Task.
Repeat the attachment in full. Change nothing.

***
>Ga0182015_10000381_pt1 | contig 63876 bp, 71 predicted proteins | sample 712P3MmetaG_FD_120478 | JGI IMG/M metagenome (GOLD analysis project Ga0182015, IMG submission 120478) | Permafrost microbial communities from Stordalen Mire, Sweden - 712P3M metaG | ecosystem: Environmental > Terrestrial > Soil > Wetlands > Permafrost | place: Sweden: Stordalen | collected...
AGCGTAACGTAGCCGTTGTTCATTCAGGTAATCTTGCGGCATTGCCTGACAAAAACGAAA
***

>Ga0182015_10000381_pt1 | contig 63876 bp, 71 predicted proteins | sample 712P3MmetaG_FD_120478 | JGI IMG/M metagenome (GOLD analysis project Ga0182015, IMG submission 120478) | Permafrost microbial communities from Stordalen Mire, Sweden - 712P3M metaG | ecosystem: Environmental > Terrestrial > Soil > Wetlands > Permafrost | place: Sweden: Stordalen | collected...
AGCGTAACGTAGCCGTTGTTCATTCAGGTAATCTTGCGGCATTGCCTGACAAAAACGAAA